Dir: Pascal Thomas. Fr.2005. 105mins.

A French adaptation ofAgatha Christie's same-named novel, By The Pricking Of My Thumbs findsthe right balance between silly humour and creepy mystery. Directed by PascalThomas (La Dilettante) and starring Andre Dussolier - best known outsideof France as the unseen narrator of Amelie - and Catherine Frot (TheDinner Game), it is a capable, if slight, movie that captures the relaxedChristie atmosphere, transferring the story from the English to the Frenchcountryside.

Though France's cinematicmarketplace is crowded with a glut of releases this spring, By The PrickingOf My Thumbs has attracted a strong audience looking for a light, ruralmurder mystery with an amiable cast. Likewise, Agatha Christie fans everywhere shouldfind it a winning adaptation, particularly in the UK. After all, the story mayhave been translated into another language and country, but its humour and toneremain decidedly more British than French.

The plot is more or lessfaithful to Christie's, telling the story of Belisaire and Prudence Beresford,a couple with an idyllic country house who visit Belisaire's (Dussolier) auntat a rather picaresque retirement home. There, Prudence (Frot) meets a strange,old woman with the illustrious name of Rose Evangelista (Bujold) who speaksabout ghosts and other murdered residents of the home.

Not long after, moreresidents are dead, including the aunt who had recently been given a paintingby Evangelista. Prudence, bored by her homemaker life and the visiting familyof her daughter, knows she's seen the old mansion from the painting somewhereand sets about trying to find it. Her husband eventually gets involved, thoughhe is initially consumed with his job as part of a national security bureau incomic scenes that are reminiscent of Dr Strangelove.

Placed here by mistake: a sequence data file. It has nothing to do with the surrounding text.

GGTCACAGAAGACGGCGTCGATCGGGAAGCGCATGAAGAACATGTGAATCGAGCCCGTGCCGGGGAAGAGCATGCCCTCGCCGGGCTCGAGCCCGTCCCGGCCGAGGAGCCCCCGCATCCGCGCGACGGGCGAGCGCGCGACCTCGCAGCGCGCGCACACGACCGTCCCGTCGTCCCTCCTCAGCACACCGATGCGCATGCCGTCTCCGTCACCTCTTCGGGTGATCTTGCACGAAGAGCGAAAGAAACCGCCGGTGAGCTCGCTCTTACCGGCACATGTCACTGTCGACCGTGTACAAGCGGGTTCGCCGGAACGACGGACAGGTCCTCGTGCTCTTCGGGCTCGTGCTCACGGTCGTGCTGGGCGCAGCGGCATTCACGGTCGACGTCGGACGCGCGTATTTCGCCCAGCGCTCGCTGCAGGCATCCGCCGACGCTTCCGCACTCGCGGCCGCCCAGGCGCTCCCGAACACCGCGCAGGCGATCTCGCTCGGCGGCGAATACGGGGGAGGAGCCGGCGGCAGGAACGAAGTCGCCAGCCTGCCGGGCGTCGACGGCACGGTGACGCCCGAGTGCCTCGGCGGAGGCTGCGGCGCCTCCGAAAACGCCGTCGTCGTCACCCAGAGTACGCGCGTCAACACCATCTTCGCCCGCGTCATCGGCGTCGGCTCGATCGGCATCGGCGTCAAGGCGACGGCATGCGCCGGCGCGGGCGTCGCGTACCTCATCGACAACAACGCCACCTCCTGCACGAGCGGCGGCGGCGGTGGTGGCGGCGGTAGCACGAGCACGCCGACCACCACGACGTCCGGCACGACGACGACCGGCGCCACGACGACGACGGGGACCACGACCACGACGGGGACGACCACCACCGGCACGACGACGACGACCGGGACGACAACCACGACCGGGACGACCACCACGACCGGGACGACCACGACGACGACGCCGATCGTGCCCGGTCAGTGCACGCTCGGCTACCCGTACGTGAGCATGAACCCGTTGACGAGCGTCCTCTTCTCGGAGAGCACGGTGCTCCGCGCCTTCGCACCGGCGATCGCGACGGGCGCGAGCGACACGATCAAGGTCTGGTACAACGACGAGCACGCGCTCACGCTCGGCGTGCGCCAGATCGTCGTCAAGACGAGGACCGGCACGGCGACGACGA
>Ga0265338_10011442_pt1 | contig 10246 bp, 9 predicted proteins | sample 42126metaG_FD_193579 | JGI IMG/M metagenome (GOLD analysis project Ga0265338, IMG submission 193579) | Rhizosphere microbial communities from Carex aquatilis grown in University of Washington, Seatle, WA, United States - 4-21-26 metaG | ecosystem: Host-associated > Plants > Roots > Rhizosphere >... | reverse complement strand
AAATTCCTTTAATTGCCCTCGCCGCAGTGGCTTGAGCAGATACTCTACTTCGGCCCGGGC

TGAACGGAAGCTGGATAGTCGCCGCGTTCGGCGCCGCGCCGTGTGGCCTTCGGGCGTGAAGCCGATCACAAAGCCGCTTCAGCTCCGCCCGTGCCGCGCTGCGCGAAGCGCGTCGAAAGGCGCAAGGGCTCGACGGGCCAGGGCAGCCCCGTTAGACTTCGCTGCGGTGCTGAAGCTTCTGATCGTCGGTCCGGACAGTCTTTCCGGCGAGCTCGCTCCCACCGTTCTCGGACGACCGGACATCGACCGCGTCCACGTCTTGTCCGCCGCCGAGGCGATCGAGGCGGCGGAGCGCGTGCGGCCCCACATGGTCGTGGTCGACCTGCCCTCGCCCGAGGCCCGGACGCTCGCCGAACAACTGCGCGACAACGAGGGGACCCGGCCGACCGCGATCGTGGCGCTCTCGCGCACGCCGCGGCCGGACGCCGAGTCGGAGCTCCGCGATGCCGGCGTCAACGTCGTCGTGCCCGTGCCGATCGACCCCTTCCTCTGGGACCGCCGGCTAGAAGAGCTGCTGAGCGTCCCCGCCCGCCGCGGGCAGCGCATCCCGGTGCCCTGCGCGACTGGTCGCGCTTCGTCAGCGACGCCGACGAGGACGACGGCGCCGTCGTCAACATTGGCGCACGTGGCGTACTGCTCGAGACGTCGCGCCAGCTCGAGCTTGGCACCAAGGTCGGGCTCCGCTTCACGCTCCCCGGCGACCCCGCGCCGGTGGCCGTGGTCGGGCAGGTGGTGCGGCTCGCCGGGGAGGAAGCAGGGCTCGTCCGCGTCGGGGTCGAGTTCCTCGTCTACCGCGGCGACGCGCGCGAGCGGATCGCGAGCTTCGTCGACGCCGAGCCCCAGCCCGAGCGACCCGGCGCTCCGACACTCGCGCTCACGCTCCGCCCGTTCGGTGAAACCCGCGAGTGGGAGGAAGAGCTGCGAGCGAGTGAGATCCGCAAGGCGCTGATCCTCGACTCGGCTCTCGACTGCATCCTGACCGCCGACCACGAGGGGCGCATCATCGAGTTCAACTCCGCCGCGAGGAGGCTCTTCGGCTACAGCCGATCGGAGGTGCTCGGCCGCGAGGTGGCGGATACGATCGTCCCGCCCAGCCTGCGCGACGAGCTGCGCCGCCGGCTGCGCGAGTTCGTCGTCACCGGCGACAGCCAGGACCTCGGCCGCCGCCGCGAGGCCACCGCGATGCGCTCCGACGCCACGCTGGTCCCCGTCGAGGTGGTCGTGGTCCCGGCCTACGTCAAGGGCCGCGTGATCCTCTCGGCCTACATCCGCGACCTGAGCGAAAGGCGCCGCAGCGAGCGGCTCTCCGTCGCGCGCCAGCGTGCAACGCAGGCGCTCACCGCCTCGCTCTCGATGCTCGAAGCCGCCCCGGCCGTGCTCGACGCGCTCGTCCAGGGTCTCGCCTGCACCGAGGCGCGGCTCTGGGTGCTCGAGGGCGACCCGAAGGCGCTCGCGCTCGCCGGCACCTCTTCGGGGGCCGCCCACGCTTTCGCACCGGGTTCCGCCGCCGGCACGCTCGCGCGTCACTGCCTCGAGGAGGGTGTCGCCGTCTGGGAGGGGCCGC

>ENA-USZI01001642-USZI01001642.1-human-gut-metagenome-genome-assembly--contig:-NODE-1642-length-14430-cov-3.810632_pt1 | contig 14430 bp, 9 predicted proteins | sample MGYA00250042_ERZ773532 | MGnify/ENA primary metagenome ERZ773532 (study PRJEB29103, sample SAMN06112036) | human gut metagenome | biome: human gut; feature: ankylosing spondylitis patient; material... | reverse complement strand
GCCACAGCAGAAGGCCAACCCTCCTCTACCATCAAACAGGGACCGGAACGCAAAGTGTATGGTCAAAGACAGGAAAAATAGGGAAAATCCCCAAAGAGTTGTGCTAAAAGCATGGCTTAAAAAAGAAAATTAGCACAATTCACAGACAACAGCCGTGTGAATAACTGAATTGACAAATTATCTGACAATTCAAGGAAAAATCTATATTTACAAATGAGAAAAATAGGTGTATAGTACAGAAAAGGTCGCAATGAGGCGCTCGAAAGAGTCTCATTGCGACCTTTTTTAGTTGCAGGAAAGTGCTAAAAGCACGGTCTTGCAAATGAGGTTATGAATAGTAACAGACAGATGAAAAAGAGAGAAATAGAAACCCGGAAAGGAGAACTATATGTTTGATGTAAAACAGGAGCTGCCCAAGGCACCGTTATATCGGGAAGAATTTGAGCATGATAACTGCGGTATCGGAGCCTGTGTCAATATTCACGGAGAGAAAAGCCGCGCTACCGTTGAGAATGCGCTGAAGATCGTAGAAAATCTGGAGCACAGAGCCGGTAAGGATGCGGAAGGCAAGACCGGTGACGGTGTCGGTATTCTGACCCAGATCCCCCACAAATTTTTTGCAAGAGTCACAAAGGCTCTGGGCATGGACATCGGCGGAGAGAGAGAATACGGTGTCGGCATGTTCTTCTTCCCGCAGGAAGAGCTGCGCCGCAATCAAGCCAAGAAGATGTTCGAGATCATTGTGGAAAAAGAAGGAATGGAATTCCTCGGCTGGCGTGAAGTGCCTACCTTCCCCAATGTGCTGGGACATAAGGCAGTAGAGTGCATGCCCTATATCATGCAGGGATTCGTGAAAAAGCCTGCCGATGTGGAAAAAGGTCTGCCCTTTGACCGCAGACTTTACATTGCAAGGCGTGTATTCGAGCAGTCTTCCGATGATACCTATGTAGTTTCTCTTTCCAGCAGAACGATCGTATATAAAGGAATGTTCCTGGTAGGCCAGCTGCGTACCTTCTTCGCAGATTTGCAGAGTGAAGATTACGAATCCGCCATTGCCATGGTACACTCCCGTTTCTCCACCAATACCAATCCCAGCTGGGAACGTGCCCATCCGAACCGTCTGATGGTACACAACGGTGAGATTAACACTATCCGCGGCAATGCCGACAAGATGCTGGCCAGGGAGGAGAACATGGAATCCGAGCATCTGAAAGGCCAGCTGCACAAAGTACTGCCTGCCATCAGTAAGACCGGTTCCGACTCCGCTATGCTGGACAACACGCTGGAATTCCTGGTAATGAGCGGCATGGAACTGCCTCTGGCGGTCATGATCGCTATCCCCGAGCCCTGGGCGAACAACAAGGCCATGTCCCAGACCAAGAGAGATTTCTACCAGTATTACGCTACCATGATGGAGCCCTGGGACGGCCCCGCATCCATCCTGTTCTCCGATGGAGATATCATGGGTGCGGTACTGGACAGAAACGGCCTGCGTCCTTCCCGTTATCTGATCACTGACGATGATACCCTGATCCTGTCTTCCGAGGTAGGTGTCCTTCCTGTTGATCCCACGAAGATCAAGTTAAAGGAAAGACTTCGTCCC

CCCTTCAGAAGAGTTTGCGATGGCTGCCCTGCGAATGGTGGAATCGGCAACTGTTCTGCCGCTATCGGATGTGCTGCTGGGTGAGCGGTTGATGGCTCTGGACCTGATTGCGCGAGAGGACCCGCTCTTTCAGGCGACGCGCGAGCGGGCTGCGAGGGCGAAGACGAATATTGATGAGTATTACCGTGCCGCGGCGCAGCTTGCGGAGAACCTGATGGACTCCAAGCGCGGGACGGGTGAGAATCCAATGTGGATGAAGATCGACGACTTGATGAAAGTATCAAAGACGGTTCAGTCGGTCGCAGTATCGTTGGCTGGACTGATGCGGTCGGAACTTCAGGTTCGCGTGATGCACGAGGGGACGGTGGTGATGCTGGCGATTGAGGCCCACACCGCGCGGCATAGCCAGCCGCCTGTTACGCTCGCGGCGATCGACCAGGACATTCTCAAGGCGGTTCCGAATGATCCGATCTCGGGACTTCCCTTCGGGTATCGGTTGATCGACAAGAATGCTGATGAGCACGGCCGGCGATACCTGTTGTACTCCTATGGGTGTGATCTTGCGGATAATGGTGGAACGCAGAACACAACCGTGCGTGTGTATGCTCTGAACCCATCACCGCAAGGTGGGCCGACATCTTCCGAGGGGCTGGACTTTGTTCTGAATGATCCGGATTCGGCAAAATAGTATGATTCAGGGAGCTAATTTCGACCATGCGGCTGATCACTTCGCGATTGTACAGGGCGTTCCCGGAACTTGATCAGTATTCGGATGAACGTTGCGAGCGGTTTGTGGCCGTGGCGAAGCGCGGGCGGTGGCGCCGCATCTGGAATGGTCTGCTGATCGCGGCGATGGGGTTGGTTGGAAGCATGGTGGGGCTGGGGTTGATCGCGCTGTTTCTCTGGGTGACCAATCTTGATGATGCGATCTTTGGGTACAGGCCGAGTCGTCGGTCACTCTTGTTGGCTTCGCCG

But it is Woody Allen's ManhattanMurder Mystery that most comes to mind: both films, a hair shy off farce,feature a comedic married couple led by a tenacious, snooping wife trying tosolve a life-and-death mystery (French marketing materials successfully conveythis quirky humour while promoting Ms Christie prominently as the sourcematerial).

Throughout audiences aretreated to lush shots of the French Alps region, with its verdant, rollinghills and quaint villages. Aside from these landscape shots, there are fewsurprises cinematographically; the film is more about the thrill that itsoverly-curious characters get as they snoop around. Both Dussolier and Frot arecharming to watch making their way through the story with the right mix ofjunior detective spunk and goofiness.

Still, the film may move tooploddingly, as it takes the first 20 minutes to really establish the thrust ofthe story. With a comic murder mystery, it's best to cut to the meat of themystery, and perhaps some if its slack could have been trimmed to give it aquicker pace.

As she begins to findherself intrigued by the strange happenings around her, Frot's characterrecites in English those famed, sinister words from Macbeth: "By thepricking of my thumbs, something wicked this way comes". It serves in turn tointrigue the viewer for what lay ahead - but what does come has more wan whimsythan wickedness.

Prod cos: Ah! Victoria! Films, France 2 Cinema, Rhone-AlpesCinema
Int'l sales:
UGC International
Fr dist:
Exec prod:
Olivier Horlait
Alain Cadier
Francois Caviglioni,Nathalie Lafaurie, from the novel by Agatha Christie
Renan Polles
Catherine Dubeau, Marie De LaSelle
Prod des:
Katia Wyszkop
Main cast:
Andre Dussolier,Catherine Frot, Genevieve Bujold, Laurent Terzieff, Valerie Kaprisky